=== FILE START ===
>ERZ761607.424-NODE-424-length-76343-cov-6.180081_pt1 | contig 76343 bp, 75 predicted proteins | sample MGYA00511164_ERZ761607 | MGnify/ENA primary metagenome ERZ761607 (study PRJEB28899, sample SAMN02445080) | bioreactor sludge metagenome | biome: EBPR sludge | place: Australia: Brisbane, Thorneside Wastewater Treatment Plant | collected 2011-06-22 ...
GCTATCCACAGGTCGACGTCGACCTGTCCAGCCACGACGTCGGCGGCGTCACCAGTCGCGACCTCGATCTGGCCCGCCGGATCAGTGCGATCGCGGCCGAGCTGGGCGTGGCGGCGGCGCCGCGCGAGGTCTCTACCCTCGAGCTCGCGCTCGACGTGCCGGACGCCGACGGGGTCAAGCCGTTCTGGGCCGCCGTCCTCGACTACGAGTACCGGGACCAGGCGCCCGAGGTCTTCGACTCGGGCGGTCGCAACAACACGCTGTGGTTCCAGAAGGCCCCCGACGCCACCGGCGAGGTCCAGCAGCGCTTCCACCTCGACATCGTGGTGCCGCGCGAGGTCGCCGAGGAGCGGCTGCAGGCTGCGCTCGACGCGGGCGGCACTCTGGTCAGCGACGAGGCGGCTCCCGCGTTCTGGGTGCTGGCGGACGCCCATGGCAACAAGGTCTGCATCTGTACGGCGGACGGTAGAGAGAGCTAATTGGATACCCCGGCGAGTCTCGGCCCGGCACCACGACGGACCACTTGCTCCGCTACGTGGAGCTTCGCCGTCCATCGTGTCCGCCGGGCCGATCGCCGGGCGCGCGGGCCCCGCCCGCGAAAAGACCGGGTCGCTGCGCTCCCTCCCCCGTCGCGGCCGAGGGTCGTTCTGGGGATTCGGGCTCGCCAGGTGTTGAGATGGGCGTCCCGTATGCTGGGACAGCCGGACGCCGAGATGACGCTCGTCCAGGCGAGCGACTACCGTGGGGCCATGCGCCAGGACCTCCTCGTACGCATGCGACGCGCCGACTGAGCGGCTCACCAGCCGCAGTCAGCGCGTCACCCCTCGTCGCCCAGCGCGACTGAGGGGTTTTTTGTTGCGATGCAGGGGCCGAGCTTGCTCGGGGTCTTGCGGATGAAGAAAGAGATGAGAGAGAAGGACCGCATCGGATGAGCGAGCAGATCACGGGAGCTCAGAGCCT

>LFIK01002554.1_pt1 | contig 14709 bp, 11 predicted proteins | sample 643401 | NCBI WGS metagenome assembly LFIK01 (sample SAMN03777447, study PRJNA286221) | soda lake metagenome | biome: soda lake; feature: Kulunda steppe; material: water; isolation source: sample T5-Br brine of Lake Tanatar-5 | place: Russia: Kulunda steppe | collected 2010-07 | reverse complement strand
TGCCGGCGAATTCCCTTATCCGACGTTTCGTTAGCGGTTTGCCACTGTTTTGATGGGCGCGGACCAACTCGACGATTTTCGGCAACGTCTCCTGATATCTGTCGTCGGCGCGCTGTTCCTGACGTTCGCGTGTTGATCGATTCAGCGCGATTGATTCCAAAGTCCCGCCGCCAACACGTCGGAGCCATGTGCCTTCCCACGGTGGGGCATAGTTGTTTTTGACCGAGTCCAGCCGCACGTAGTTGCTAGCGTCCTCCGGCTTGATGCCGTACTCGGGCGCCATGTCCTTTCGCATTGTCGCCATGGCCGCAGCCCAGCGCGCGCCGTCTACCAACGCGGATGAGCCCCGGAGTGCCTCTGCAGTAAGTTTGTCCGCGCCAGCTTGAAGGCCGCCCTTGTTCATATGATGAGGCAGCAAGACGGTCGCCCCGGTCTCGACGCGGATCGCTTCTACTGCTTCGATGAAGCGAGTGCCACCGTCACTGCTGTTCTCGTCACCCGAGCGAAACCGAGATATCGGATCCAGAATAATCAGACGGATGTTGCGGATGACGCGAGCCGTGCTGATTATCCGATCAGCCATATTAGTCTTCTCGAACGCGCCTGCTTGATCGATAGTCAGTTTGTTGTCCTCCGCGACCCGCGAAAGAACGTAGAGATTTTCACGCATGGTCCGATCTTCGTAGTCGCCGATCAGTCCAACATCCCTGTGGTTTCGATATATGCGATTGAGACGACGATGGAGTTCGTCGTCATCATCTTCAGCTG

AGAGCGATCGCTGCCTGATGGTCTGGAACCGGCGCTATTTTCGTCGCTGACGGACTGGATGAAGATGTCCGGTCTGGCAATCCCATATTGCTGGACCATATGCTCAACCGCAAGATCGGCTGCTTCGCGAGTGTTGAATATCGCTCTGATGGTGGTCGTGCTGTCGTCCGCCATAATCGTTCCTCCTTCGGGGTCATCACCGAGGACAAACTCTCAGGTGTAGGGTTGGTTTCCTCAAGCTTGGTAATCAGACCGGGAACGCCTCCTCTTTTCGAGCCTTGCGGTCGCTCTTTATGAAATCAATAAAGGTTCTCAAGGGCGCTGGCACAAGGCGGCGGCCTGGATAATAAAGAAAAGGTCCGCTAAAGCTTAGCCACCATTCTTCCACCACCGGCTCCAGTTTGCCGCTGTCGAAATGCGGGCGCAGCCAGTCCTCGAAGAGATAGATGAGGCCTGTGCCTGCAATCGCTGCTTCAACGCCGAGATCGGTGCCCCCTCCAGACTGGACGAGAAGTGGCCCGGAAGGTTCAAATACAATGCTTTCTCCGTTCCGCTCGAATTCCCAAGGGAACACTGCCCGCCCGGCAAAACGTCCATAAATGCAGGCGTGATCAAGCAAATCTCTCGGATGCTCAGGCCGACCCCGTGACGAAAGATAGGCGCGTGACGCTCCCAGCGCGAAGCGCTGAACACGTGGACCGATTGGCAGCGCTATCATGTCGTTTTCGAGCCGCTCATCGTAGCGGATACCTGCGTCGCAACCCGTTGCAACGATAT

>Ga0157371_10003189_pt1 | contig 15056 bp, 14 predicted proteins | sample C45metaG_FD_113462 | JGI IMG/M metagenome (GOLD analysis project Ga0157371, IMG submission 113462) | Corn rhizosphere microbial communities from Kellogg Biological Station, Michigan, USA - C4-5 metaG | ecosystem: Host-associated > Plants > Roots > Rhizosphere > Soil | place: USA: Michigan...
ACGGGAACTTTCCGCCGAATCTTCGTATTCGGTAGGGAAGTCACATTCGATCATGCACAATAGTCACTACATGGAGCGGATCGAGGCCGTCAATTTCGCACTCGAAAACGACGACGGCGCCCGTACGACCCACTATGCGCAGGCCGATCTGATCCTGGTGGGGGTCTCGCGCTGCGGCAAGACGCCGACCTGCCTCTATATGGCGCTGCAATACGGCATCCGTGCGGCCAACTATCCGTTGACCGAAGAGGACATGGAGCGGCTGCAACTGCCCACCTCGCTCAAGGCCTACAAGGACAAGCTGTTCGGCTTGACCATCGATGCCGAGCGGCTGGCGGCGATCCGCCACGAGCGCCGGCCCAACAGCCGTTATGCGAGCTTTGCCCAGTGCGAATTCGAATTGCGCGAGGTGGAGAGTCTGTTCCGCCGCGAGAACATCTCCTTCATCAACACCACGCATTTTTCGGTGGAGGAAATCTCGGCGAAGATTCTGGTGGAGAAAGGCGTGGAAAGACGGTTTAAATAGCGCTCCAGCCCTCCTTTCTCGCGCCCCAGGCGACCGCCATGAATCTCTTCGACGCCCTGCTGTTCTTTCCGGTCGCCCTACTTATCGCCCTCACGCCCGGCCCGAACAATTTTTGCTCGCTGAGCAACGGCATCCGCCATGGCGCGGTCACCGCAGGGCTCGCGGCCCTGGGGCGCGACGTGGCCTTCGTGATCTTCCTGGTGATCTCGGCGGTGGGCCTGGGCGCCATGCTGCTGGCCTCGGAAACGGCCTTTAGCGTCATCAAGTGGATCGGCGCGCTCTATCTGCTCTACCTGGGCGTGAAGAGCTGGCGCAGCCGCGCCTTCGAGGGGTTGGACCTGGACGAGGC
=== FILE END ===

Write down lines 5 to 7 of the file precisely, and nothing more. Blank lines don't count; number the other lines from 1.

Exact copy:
AGAGCGATCGCTGCCTGATGGTCTGGAACCGGCGCTATTTTCGTCGCTGACGGACTGGATGAAGATGTCCGGTCTGGCAATCCCATATTGCTGGACCATATGCTCAACCGCAAGATCGGCTGCTTCGCGAGTGTTGAATATCGCTCTGATGGTGGTCGTGCTGTCGTCCGCCATAATCGTTCCTCCTTCGGGGTCATCACCGAGGACAAACTCTCAGGTGTAGGGTTGGTTTCCTCAAGCTTGGTAATCAGACCGGGAACGCCTCCTCTTTTCGAGCCTTGCGGTCGCTCTTTATGAAATCAATAAAGGTTCTCAAGGGCGCTGGCACAAGGCGGCGGCCTGGATAATAAAGAAAAGGTCCGCTAAAGCTTAGCCACCATTCTTCCACCACCGGCTCCAGTTTGCCGCTGTCGAAATGCGGGCGCAGCCAGTCCTCGAAGAGATAGATGAGGCCTGTGCCTGCAATCGCTGCTTCAACGCCGAGATCGGTGCCCCCTCCAGACTGGACGAGAAGTGGCCCGGAAGGTTCAAATACAATGCTTTCTCCGTTCCGCTCGAATTCCCAAGGGAACACTGCCCGCCCGGCAAAACGTCCATAAATGCAGGCGTGATCAAGCAAATCTCTCGGATGCTCAGGCCGACCCCGTGACGAAAGATAGGCGCGTGACGCTCCCAGCGCGAAGCGCTGAACACGTGGACCGATTGGCAGCGCTATCATGTCGTTTTCGAGCCGCTCATCGTAGCGGATACCTGCGTCGCAACCCGTTGCAACGATAT

>Ga0157371_10003189_pt1 | contig 15056 bp, 14 predicted proteins | sample C45metaG_FD_113462 | JGI IMG/M metagenome (GOLD analysis project Ga0157371, IMG submission 113462) | Corn rhizosphere microbial communities from Kellogg Biological Station, Michigan, USA - C4-5 metaG | ecosystem: Host-associated > Plants > Roots > Rhizosphere > Soil | place: USA: Michigan...
ACGGGAACTTTCCGCCGAATCTTCGTATTCGGTAGGGAAGTCACATTCGATCATGCACAATAGTCACTACATGGAGCGGATCGAGGCCGTCAATTTCGCACTCGAAAACGACGACGGCGCCCGTACGACCCACTATGCGCAGGCCGATCTGATCCTGGTGGGGGTCTCGCGCTGCGGCAAGACGCCGACCTGCCTCTATATGGCGCTGCAATACGGCATCCGTGCGGCCAACTATCCGTTGACCGAAGAGGACATGGAGCGGCTGCAACTGCCCACCTCGCTCAAGGCCTACAAGGACAAGCTGTTCGGCTTGACCATCGATGCCGAGCGGCTGGCGGCGATCCGCCACGAGCGCCGGCCCAACAGCCGTTATGCGAGCTTTGCCCAGTGCGAATTCGAATTGCGCGAGGTGGAGAGTCTGTTCCGCCGCGAGAACATCTCCTTCATCAACACCACGCATTTTTCGGTGGAGGAAATCTCGGCGAAGATTCTGGTGGAGAAAGGCGTGGAAAGACGGTTTAAATAGCGCTCCAGCCCTCCTTTCTCGCGCCCCAGGCGACCGCCATGAATCTCTTCGACGCCCTGCTGTTCTTTCCGGTCGCCCTACTTATCGCCCTCACGCCCGGCCCGAACAATTTTTGCTCGCTGAGCAACGGCATCCGCCATGGCGCGGTCACCGCAGGGCTCGCGGCCCTGGGGCGCGACGTGGCCTTCGTGATCTTCCTGGTGATCTCGGCGGTGGGCCTGGGCGCCATGCTGCTGGCCTCGGAAACGGCCTTTAGCGTCATCAAGTGGATCGGCGCGCTCTATCTGCTCTACCTGGGCGTGAAGAGCTGGCGCAGCCGCGCCTTCGAGGGGTTGGACCTGGACGAGGC